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Trade agreements key to removing import tariffs

01
Oct '09
Import tariffs will remain at their current levels until 2015 at the earliest, Trade Minister Tim Groser and Commerce Minister Simon Power announced.

The decision to maintain tariff levels follows Government consideration of whether there should be a further tariff review to decide non-preferential tariff levels after June 2011.

The current 5 per cent and 10 per cent tariffs are subject to any reductions that may arise out of the World Trade Organisation (WTO) Doha Round, but New Zealand's focus will be on increasing market access through free trade agreements.

"Increased market access in key export markets, achieved through free trade agreements, can be expected to provide significant benefit to the New Zealand economy, companies, and consumers, and in turn support employment.

"We are firmly committed to the WTO Doha Round process for reducing tariffs and other barriers to trade, and are pursuing an extensive Free Trade Agreement (FTA) agenda.

"New Zealand is increasingly opening itself up to international trade and has no plans to increase its tariffs, which would increase prices for consumers. We would similarly encourage other nations to resist protectionism as we emerge from the global economic crisis," Mr Groser said.

Mr Power said New Zealand's tariffs were already among the lowest in the world.

"Through its free trade agreements, New Zealand has eliminated tariffs for imports from Australia and Singapore and is reducing and eventually eliminating tariffs on imports from Brunei Darussalam, Chile, China, and Thailand."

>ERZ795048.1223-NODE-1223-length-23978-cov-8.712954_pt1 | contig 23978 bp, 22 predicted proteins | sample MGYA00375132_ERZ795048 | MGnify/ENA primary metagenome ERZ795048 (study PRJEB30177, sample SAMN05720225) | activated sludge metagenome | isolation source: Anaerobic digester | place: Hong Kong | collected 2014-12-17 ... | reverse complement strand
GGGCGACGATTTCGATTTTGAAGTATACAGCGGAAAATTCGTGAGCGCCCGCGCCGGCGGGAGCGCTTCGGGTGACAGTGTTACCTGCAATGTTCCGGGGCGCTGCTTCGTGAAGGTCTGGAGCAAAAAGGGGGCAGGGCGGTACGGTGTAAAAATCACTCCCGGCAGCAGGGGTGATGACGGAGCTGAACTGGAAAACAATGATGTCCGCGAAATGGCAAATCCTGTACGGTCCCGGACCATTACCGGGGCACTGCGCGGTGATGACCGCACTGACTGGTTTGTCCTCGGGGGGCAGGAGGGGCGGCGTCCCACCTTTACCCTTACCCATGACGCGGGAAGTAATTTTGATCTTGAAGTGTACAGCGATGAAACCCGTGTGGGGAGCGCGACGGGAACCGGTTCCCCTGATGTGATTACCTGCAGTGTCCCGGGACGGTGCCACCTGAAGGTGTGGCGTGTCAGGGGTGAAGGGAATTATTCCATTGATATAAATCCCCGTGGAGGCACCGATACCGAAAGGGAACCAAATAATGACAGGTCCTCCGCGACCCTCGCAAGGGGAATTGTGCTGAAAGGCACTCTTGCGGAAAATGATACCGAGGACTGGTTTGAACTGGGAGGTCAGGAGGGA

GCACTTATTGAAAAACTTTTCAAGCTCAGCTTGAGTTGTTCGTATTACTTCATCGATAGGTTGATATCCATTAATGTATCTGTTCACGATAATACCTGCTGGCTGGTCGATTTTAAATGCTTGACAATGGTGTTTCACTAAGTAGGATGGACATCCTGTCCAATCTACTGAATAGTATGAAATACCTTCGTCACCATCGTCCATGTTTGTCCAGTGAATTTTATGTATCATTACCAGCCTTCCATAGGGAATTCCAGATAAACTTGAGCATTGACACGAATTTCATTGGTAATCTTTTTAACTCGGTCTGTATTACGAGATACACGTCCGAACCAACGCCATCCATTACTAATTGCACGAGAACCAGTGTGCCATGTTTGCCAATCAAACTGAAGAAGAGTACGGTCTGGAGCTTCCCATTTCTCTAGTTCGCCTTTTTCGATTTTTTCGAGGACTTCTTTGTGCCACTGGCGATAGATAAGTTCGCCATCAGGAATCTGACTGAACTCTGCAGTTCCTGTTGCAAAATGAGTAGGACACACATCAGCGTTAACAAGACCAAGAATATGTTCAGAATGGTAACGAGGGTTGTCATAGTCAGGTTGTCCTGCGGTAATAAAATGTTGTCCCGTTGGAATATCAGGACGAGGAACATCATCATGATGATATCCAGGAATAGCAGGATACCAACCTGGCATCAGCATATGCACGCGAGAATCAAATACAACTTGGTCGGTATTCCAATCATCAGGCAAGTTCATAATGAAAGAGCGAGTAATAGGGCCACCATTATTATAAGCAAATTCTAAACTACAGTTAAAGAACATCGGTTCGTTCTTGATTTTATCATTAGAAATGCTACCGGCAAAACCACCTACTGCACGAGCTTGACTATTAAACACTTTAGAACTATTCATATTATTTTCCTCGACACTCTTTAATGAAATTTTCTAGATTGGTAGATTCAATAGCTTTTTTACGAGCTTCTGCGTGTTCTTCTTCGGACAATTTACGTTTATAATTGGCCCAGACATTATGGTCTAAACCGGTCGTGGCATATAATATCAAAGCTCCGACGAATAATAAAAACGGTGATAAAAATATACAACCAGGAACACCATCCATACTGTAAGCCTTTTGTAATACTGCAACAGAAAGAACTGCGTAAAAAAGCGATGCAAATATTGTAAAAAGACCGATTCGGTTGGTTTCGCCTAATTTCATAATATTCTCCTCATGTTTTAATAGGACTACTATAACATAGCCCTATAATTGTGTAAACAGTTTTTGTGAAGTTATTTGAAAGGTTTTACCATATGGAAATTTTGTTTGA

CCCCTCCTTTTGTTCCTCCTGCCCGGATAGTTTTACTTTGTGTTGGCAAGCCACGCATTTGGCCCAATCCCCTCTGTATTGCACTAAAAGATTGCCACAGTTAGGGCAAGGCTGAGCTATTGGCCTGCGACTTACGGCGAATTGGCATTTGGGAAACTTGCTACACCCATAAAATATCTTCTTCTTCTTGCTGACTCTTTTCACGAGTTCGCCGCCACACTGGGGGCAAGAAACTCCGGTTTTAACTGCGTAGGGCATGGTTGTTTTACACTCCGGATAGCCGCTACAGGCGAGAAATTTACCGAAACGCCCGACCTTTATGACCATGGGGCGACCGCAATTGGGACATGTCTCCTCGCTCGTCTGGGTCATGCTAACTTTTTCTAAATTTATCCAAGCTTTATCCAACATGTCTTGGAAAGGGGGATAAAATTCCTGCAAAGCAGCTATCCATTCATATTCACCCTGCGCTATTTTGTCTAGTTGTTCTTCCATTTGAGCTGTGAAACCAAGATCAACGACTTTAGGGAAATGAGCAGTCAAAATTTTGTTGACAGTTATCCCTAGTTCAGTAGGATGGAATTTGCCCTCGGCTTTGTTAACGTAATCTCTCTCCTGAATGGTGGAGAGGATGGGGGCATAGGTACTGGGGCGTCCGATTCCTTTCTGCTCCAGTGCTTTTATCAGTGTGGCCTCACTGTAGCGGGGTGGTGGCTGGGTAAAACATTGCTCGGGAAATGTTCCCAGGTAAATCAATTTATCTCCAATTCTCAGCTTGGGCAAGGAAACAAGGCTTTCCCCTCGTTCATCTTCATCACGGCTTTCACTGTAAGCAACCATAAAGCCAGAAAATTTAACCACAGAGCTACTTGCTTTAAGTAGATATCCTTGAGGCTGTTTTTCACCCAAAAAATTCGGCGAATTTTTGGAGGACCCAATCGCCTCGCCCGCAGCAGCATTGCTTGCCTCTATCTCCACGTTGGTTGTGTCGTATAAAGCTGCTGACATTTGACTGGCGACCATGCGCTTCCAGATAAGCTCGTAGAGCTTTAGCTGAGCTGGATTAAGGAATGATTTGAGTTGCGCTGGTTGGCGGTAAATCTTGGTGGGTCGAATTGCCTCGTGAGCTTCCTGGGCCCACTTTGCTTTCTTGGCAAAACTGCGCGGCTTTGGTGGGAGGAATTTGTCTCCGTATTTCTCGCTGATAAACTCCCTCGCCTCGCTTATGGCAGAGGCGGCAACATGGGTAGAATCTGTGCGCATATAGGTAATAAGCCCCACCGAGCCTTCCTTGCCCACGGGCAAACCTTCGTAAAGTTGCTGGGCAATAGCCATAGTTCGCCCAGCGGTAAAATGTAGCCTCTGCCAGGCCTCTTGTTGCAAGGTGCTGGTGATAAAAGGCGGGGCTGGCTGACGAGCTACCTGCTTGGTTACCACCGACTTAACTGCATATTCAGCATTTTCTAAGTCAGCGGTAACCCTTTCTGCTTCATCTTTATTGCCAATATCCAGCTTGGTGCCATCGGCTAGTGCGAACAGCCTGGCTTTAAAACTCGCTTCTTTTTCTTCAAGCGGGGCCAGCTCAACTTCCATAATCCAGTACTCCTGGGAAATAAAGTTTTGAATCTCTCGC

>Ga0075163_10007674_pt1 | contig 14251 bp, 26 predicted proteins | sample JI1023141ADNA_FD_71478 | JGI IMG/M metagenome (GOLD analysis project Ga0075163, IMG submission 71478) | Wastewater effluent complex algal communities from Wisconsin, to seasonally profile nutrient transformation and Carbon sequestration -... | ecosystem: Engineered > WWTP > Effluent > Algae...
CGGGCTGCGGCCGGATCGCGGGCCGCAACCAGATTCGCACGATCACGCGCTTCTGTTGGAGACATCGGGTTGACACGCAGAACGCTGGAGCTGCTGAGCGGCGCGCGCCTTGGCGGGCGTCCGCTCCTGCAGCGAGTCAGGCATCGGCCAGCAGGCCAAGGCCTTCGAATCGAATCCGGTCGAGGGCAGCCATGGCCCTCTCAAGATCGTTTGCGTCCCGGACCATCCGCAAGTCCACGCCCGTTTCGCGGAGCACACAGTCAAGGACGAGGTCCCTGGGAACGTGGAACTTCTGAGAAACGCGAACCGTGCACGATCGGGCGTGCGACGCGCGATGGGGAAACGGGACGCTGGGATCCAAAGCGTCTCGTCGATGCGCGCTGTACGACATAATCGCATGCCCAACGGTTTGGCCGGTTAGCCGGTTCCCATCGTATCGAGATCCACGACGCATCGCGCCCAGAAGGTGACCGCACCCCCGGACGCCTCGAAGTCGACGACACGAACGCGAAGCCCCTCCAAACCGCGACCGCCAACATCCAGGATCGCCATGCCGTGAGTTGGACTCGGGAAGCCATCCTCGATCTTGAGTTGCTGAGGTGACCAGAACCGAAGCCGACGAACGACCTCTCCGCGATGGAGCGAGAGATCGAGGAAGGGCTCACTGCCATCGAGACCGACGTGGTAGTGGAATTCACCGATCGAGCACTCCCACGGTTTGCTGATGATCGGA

Import tariffs will be reduced and eventually eliminated on imports from ASEAN member economies through the recently agreed ASEAN Australia New Zealand FTA and the recently concluded FTA negotiation with Malaysia.

New Zealand's tariff situation after 2015 will be assessed again in 2013.

Most imported goods enter New Zealand free of duty. Fifty-eight per cent of tariff lines are free of import tariffs. In 2008, some 80 per cent of the total value of New Zealand's imports was tariff-free.

Import tariffs of 5 per cent apply to textiles and a range of other products imported from overseas that are also made in New Zealand. These products include processed foods, machinery, steel, and plastic products.

Tariffs of 10 per cent apply mainly to clothing, footwear, and carpet.

The removal of import licensing, and regular unilateral reductions of normal tariffs since the mid 1980s have increasingly opened New Zealand's economy to international competition. This openness has been important in driving productivity and in encouraging firms to be internationally competitive by cutting costs, focusing on the range of products they produce and developing new products and export markets.

A programme of unilateral tariff reductions from 1 July 2006 to 1 July 2009 resulted in remaining tariffs of either 5 per centor 10 per cent. Tariffs ranging from greater than 5 per cent to 12.5 per cent were reduced to 5 per cent by 1 July 2008, and tariffs ranging from 17 per cent to 19 per cent were reduced to 10 per cent from 1 July 2009.


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